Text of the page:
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Sadtu go-slow being monitored

Sadtu teachers have embarked on a go-slow to pressure the Education Minister and her DG to resign.

The South African Democratic Teachers Union (SADTU) will embark on a go-slow to pressure Basic Education Minister Angie Motshekga and her Director General Bobby Soobrayan to resign.

CAPE TOWN - The Western Cape Education Department said on Monday it will closely monitor a go-slow by teachers.

The South African Democratic Teachers Union (Sadtu) has called on educators to embark on a go-slow as part of a campaign to force Basic Education Minister Angie Motshekga and her Director General Bobby Soobrayan to resign.

The union has called for Motshekga and Soobrayan to resign over the Limpopo textbook saga and the Minister's refusal to increase tariffs for exam markers.

It has also opposed biometric testing and the monitoring of teachers.

The department's Paddy Atwell said the go-slow would not affect the marking of supplementary matric exams in the province.

"More than 8,000 candidates wrote their exams and finished on 19 March. The department has already concluded marking the exams."

Sadtu has called on its members across the country to embark on the go-slow campaign this week.

Sadtu's Mugwena Maluleke said, "We'll review the go-slow on Tuesday next week where we'll be assessing the developments and then come up with a response to whatever developments there might be."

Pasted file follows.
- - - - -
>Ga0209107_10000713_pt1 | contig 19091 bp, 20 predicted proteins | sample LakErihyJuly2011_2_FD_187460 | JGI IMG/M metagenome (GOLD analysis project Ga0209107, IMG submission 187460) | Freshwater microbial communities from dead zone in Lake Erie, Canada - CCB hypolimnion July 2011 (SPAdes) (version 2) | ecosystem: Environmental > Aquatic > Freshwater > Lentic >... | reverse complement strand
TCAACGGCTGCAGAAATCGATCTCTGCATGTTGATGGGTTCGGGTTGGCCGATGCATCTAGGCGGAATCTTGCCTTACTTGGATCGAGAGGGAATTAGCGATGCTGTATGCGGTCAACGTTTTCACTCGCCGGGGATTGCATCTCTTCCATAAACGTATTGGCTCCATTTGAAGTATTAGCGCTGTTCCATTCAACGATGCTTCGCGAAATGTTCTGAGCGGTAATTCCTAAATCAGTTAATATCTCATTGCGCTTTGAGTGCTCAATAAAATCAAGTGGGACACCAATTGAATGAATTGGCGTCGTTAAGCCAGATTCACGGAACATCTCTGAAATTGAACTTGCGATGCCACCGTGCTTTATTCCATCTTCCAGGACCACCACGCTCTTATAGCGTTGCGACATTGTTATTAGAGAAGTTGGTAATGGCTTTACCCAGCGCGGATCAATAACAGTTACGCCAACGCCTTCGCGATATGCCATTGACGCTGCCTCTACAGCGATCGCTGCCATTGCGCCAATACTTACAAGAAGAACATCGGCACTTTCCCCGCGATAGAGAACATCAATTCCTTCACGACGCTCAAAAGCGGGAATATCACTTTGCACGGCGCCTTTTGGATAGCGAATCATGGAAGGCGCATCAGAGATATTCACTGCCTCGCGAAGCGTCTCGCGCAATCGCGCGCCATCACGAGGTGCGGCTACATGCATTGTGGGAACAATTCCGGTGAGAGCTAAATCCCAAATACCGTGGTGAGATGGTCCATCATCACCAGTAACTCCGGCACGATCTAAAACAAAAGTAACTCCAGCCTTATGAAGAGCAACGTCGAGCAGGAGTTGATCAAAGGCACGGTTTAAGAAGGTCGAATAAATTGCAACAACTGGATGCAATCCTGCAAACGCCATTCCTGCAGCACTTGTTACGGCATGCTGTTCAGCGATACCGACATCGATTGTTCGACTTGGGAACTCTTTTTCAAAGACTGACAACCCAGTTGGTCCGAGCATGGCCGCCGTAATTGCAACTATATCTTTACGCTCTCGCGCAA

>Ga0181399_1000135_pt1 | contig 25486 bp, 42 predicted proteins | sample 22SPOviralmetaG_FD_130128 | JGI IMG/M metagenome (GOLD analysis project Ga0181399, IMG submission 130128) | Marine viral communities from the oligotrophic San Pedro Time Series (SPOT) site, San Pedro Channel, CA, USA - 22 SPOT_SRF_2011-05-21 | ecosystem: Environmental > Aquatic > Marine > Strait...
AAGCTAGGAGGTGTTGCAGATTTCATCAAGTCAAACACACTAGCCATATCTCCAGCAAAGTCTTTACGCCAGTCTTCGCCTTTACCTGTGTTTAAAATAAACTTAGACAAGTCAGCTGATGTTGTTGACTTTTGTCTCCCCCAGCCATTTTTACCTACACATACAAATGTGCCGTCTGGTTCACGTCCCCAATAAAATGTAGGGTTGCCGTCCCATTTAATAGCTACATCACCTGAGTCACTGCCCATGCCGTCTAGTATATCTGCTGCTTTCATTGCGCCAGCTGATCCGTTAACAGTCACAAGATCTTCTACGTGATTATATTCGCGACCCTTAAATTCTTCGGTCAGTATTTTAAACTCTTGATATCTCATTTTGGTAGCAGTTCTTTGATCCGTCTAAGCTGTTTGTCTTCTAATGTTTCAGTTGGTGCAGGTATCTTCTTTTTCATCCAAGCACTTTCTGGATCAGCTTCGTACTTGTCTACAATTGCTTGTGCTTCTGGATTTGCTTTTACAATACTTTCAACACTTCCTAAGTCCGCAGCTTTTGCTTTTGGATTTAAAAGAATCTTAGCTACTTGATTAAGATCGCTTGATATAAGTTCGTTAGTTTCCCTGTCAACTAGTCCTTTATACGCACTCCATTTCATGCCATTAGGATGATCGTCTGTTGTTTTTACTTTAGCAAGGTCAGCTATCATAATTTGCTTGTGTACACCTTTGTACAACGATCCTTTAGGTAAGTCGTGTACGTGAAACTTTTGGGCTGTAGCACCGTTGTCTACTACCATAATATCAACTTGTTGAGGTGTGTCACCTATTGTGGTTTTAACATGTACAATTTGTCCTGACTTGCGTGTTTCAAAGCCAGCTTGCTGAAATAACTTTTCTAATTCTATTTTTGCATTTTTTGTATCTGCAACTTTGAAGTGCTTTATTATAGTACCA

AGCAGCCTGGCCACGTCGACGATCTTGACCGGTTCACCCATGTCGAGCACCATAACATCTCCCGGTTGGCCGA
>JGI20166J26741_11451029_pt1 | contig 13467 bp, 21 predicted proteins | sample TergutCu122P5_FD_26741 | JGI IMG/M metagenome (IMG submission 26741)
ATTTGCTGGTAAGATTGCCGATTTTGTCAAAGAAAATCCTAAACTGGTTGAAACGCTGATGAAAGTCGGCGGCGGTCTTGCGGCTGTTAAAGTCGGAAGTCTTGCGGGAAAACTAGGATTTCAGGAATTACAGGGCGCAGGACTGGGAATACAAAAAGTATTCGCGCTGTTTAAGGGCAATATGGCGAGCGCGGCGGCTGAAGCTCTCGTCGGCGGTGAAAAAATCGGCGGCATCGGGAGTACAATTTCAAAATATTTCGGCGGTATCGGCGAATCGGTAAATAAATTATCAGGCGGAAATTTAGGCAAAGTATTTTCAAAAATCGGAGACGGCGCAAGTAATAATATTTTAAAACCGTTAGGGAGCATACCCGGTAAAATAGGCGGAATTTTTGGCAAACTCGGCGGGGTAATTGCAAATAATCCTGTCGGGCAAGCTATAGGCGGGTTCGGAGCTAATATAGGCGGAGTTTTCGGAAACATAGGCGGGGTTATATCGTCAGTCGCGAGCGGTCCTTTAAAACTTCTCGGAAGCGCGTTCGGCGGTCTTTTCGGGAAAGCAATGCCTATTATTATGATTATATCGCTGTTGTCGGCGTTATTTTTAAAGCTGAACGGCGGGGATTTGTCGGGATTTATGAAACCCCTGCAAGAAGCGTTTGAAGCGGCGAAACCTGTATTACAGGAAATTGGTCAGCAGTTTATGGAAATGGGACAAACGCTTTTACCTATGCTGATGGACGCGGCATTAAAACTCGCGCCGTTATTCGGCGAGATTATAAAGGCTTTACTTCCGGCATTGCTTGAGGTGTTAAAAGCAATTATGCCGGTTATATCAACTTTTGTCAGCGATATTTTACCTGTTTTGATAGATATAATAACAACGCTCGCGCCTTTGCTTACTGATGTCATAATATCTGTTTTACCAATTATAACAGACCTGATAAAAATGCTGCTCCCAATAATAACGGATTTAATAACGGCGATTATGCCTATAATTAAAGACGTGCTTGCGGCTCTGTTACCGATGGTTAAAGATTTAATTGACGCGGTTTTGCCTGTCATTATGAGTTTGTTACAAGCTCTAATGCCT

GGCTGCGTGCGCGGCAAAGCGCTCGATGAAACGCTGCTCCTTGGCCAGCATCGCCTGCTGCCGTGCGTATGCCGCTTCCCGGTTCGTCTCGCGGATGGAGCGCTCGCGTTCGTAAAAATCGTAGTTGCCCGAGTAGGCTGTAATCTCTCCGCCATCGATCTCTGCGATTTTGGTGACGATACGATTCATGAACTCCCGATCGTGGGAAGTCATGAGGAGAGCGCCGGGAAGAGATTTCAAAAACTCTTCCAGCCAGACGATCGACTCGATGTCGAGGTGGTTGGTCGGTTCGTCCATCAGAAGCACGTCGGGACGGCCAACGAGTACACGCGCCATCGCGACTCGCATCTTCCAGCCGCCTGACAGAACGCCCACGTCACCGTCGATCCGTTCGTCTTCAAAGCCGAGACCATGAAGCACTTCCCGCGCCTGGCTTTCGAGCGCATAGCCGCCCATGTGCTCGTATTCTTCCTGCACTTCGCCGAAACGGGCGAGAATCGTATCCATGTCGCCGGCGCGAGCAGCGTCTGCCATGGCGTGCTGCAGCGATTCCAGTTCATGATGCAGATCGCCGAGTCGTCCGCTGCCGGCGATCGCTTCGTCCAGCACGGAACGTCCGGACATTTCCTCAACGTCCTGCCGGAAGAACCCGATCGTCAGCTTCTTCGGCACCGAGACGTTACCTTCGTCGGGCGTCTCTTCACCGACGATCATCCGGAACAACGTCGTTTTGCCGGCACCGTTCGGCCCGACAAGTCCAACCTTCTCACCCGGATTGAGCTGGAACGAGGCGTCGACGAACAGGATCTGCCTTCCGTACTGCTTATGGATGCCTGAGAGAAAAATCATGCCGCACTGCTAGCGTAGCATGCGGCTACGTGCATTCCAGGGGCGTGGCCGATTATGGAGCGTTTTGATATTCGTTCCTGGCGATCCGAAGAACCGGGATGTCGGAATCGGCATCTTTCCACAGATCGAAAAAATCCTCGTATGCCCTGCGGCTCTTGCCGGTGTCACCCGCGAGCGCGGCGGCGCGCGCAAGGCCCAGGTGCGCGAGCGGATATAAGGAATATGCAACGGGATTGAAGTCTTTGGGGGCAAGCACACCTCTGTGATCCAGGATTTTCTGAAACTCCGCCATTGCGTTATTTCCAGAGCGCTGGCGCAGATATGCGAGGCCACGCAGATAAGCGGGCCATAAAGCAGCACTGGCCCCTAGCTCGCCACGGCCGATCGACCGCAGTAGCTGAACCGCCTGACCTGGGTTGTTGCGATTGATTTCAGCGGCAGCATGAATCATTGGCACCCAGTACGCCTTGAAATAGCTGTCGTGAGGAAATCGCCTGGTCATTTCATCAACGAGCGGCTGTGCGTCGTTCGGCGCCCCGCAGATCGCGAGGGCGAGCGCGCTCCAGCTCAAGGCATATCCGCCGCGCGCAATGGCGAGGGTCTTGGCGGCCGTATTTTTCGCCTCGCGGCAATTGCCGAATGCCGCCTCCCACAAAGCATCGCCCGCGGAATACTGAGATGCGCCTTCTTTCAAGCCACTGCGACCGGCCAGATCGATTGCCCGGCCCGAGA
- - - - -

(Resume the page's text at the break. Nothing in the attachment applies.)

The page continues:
Motshekga opted to remain silent about the go-slow.

Sadtu also has warned that if Motshekga and Soobrayan do not resign, it's protest action will intensify.

The union's Nomusa Cembi said, "We won't attend meetings called by the Department of Education or district officials and we are not going to attend workshops organised by the department."

GAUTENG

Meanwhile, Gauteng education said it's all systems go for the second term of school despite Sadtu's threats.

The teacher's union said it will embark on protest action as inland schools reopen.

Gauteng education MEC Barbara Creecy said all will go as planned this morning and refused to comment on whether she was concerned about reports of a no-work-to-rule approach.

"A further nine schools are still under construction in preparation for the 2014 academic year."

Sadtu said teachers will refuse to do any extra work for the department from Tuesday.

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